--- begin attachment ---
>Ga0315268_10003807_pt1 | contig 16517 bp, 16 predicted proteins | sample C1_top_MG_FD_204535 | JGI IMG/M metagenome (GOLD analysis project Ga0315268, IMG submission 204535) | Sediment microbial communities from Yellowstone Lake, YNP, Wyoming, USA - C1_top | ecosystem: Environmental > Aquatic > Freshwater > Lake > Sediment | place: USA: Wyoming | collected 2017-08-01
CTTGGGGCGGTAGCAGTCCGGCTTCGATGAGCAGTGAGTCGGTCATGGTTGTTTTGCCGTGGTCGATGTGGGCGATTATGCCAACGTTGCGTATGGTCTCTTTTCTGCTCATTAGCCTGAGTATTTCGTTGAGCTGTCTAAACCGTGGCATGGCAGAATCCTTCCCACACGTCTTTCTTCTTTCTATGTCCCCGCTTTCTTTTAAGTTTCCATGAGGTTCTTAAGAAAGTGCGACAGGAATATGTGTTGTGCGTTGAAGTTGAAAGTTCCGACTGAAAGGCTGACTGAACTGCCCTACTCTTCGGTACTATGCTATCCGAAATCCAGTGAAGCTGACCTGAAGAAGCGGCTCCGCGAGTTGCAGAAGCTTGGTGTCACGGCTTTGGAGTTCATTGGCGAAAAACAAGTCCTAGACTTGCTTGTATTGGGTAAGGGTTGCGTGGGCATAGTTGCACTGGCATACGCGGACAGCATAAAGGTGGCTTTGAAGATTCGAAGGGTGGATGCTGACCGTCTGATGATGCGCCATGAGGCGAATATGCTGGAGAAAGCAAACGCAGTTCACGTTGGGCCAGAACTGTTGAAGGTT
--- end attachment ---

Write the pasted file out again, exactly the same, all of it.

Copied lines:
>Ga0315268_10003807_pt1 | contig 16517 bp, 16 predicted proteins | sample C1_top_MG_FD_204535 | JGI IMG/M metagenome (GOLD analysis project Ga0315268, IMG submission 204535) | Sediment microbial communities from Yellowstone Lake, YNP, Wyoming, USA - C1_top | ecosystem: Environmental > Aquatic > Freshwater > Lake > Sediment | place: USA: Wyoming | collected 2017-08-01
CTTGGGGCGGTAGCAGTCCGGCTTCGATGAGCAGTGAGTCGGTCATGGTTGTTTTGCCGTGGTCGATGTGGGCGATTATGCCAACGTTGCGTATGGTCTCTTTTCTGCTCATTAGCCTGAGTATTTCGTTGAGCTGTCTAAACCGTGGCATGGCAGAATCCTTCCCACACGTCTTTCTTCTTTCTATGTCCCCGCTTTCTTTTAAGTTTCCATGAGGTTCTTAAGAAAGTGCGACAGGAATATGTGTTGTGCGTTGAAGTTGAAAGTTCCGACTGAAAGGCTGACTGAACTGCCCTACTCTTCGGTACTATGCTATCCGAAATCCAGTGAAGCTGACCTGAAGAAGCGGCTCCGCGAGTTGCAGAAGCTTGGTGTCACGGCTTTGGAGTTCATTGGCGAAAAACAAGTCCTAGACTTGCTTGTATTGGGTAAGGGTTGCGTGGGCATAGTTGCACTGGCATACGCGGACAGCATAAAGGTGGCTTTGAAGATTCGAAGGGTGGATGCTGACCGTCTGATGATGCGCCATGAGGCGAATATGCTGGAGAAAGCAAACGCAGTTCACGTTGGGCCAGAACTGTTGAAGGTT